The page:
This is a very powerful story which is nominally science fiction, but talks about nothing which hasn’t happened somewhere, sometime in our own history (and is happening even now). The story deals with a range of topics, from the feeling of being left behind, to the difficulty (and brutality) of the legal and illegal immigration experiences, to the inevitable discovery that the new world you’re escaping to is no paradise and might be much worse than what you left behind. The story is not only well-told, but handles these fairly heavy topics with an easy touch, never becoming tiresome or preachy. A very strong piece, which runs as long as it needs to, no more or less.

Finally, we have ‘Lift’ by Pete “Patch” Alberti, a short piece about a girl who is a bit heavy, and not rich, and who is not popular because of these things. So she works and patiently builds a spaceship of her very own, no matter how much the world seems to want her not to. There isn’t much more to the story than that, and that’s just fine. This is a wonderful story for the anthology to end on. It’s a fun, sweet, wholly optimistic story, which finishes off the book on a light note. Beyond being upbeat, though, it’s also well-told and engaging and if I don’t wind up saying any more about it, it’s only because I had no complaints.

So there we have it, a look at all of the fourteen stories in the book. My overall reaction was enjoyment. There were a lot of very strong stories in the book. Unfortunately, there were also a number of weaker stories, and in an anthology of only 130 pages and fourteen total stories, five weak ones is quite a lot. There simply isn’t room to spare for them. My overall complaint was, as I mentioned throughout the review, that too many of the stories seemed not to have much to do with the central theme of the book. The whole premise of the book is right there in the excellent title, Fat Girl in a Strange Land, but it seemed like some of the stories forgot to include both of those elements within the piece. If I can remove the weight issue from the story without causing any damage at all, then I don’t feel it’s had any relevance in the story.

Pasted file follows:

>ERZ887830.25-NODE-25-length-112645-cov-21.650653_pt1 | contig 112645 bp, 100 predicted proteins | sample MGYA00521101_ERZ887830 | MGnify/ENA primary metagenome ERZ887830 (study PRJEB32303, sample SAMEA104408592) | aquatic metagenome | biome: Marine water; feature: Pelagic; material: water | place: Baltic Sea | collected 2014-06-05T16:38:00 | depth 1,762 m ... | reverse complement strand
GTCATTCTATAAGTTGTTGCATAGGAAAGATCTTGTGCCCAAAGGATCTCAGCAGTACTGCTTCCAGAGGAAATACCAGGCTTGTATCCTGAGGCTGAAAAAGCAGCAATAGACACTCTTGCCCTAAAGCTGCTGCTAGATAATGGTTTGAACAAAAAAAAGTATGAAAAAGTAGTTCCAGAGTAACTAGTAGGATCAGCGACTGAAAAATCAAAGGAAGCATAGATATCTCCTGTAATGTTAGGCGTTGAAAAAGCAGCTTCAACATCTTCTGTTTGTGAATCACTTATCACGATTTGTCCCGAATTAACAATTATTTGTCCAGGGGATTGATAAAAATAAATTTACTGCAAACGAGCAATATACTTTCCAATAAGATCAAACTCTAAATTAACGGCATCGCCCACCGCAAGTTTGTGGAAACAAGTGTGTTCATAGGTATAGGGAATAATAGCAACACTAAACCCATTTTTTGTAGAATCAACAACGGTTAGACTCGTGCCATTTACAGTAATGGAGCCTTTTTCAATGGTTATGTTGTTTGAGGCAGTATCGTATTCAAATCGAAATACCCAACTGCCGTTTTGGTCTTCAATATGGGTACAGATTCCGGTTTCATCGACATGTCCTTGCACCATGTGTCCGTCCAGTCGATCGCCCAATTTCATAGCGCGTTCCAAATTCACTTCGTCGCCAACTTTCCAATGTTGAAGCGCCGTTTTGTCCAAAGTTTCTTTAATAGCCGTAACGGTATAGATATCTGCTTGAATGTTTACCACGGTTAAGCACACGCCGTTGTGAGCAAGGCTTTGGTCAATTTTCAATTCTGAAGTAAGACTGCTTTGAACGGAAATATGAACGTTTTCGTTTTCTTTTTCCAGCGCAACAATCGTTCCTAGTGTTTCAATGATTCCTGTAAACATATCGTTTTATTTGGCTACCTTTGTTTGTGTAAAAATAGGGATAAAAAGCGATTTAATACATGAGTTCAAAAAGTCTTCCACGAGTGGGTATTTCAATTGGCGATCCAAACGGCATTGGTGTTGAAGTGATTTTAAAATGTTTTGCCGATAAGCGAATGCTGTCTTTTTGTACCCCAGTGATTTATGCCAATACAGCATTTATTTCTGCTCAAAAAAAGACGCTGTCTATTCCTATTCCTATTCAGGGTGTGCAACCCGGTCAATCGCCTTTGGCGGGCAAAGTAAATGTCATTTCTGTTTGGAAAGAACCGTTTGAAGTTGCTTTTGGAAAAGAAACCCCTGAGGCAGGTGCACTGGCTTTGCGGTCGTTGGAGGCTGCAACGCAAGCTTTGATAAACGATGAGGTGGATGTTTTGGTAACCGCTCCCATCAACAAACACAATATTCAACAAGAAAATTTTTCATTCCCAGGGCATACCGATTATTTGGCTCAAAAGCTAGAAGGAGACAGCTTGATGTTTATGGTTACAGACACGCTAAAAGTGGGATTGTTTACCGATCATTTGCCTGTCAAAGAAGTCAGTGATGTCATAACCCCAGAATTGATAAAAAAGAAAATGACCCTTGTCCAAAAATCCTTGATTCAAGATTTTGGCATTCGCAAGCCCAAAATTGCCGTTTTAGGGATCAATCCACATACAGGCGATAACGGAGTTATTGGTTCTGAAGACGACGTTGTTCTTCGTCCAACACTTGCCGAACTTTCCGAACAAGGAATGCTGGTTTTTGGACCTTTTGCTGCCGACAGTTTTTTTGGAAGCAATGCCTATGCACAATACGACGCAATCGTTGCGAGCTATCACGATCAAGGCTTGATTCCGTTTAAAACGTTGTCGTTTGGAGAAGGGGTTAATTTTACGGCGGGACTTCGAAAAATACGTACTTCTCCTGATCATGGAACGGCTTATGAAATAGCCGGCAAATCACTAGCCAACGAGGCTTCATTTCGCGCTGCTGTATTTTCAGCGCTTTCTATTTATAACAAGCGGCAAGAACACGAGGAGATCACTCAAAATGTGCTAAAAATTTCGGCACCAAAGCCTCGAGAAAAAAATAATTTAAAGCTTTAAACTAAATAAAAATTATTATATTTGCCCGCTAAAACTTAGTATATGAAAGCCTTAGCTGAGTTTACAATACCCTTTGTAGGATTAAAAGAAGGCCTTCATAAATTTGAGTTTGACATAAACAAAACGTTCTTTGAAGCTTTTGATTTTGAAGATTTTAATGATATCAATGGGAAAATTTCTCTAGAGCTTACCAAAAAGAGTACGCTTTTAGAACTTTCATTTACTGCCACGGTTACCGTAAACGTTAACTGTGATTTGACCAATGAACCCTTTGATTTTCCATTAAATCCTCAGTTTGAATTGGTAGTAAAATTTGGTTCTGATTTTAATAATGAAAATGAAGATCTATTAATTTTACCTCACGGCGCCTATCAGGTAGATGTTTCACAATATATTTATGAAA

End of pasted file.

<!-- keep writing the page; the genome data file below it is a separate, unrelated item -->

Still, this is the second anthology I’ve read and reviewed from Crossed Genres Publications, and I’m happy to say that my esteem for them remains unchanged. They are publishing excellent collections of mostly strong stories, based around creative topics which I learn about and immediately want to read stories about. Two books later, I’m still of the opinion that I’d pick up any Crossed Genres anthology if I came across it.

Whether you wind up liking or disliking it in the same ways I did, I think Fat Girl in a Strange Land is well worth your time and money, if only so you can make up your own mind.

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3 comments:

Kenya Taylor Wright said...

This is really rather interesting!

Kenya Wright

Following the lede said...

Thanks for the nice things you said about my story!

Anonymous said...

Thank you very much for your comments on 'Davy'.

(I wanted to say more but I couldn't work out how to avoid saying: 'I'm glad it scared you.' Which wouldn't have been a very nice thing to say)

Anna